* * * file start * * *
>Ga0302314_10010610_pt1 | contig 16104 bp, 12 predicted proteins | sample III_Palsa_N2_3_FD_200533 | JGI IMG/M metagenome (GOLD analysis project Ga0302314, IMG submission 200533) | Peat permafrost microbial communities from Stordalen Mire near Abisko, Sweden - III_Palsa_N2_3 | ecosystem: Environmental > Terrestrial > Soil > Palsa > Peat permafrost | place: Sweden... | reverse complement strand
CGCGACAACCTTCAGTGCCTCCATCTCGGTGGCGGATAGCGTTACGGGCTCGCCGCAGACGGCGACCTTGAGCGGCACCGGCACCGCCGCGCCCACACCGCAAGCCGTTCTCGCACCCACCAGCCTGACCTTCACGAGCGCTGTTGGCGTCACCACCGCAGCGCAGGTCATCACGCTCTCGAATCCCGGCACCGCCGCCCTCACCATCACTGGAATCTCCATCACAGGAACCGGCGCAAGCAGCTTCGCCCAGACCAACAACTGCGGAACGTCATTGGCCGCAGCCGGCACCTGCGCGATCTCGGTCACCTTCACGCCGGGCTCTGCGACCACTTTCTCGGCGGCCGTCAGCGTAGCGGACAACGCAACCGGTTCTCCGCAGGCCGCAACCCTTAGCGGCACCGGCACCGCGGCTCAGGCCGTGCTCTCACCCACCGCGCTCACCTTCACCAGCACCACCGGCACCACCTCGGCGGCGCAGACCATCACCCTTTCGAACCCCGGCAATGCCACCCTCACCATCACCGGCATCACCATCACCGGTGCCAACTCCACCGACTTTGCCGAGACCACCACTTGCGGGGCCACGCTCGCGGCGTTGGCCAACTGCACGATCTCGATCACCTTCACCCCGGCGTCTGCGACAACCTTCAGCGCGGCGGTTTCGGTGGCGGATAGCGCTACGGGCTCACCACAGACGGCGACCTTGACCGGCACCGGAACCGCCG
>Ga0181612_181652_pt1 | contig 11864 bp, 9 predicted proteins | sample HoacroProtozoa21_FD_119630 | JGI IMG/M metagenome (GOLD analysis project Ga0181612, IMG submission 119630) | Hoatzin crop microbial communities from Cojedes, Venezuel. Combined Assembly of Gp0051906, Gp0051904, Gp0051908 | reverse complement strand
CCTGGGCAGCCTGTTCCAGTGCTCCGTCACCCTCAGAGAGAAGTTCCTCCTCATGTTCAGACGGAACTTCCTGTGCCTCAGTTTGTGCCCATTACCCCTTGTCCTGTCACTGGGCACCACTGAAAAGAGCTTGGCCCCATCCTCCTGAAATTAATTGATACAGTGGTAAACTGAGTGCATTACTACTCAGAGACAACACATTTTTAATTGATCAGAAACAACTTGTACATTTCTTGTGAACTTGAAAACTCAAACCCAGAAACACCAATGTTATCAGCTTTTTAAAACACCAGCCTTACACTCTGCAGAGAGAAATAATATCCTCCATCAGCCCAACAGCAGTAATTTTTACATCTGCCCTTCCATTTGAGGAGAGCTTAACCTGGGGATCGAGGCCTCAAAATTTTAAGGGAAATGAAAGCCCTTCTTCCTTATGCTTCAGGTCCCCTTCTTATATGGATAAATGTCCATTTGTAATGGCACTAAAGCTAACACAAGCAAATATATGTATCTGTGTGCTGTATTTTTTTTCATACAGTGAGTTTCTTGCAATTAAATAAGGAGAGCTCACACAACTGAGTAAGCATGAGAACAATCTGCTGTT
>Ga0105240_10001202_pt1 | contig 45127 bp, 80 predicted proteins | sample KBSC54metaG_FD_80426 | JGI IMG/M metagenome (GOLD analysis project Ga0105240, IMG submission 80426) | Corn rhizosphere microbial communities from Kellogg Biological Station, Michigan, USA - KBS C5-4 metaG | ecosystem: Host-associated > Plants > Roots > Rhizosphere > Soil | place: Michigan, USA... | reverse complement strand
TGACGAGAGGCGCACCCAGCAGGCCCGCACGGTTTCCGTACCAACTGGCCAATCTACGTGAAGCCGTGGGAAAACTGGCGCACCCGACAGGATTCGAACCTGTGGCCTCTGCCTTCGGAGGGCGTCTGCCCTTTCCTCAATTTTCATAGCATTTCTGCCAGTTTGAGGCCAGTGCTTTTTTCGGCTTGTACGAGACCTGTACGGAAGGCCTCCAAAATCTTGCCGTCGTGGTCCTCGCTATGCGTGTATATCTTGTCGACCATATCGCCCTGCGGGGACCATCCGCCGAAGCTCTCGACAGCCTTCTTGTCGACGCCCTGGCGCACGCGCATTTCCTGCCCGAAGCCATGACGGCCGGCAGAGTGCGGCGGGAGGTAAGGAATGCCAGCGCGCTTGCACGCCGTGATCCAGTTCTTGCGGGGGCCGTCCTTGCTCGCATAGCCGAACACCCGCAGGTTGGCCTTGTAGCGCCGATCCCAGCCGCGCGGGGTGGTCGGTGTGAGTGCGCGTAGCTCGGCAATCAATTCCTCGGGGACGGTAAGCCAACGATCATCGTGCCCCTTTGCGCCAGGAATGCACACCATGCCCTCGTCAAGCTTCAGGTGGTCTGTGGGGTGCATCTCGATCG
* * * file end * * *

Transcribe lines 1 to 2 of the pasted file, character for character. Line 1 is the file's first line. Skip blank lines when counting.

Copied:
>Ga0302314_10010610_pt1 | contig 16104 bp, 12 predicted proteins | sample III_Palsa_N2_3_FD_200533 | JGI IMG/M metagenome (GOLD analysis project Ga0302314, IMG submission 200533) | Peat permafrost microbial communities from Stordalen Mire near Abisko, Sweden - III_Palsa_N2_3 | ecosystem: Environmental > Terrestrial > Soil > Palsa > Peat permafrost | place: Sweden... | reverse complement strand
CGCGACAACCTTCAGTGCCTCCATCTCGGTGGCGGATAGCGTTACGGGCTCGCCGCAGACGGCGACCTTGAGCGGCACCGGCACCGCCGCGCCCACACCGCAAGCCGTTCTCGCACCCACCAGCCTGACCTTCACGAGCGCTGTTGGCGTCACCACCGCAGCGCAGGTCATCACGCTCTCGAATCCCGGCACCGCCGCCCTCACCATCACTGGAATCTCCATCACAGGAACCGGCGCAAGCAGCTTCGCCCAGACCAACAACTGCGGAACGTCATTGGCCGCAGCCGGCACCTGCGCGATCTCGGTCACCTTCACGCCGGGCTCTGCGACCACTTTCTCGGCGGCCGTCAGCGTAGCGGACAACGCAACCGGTTCTCCGCAGGCCGCAACCCTTAGCGGCACCGGCACCGCGGCTCAGGCCGTGCTCTCACCCACCGCGCTCACCTTCACCAGCACCACCGGCACCACCTCGGCGGCGCAGACCATCACCCTTTCGAACCCCGGCAATGCCACCCTCACCATCACCGGCATCACCATCACCGGTGCCAACTCCACCGACTTTGCCGAGACCACCACTTGCGGGGCCACGCTCGCGGCGTTGGCCAACTGCACGATCTCGATCACCTTCACCCCGGCGTCTGCGACAACCTTCAGCGCGGCGGTTTCGGTGGCGGATAGCGCTACGGGCTCACCACAGACGGCGACCTTGACCGGCACCGGAACCGCCG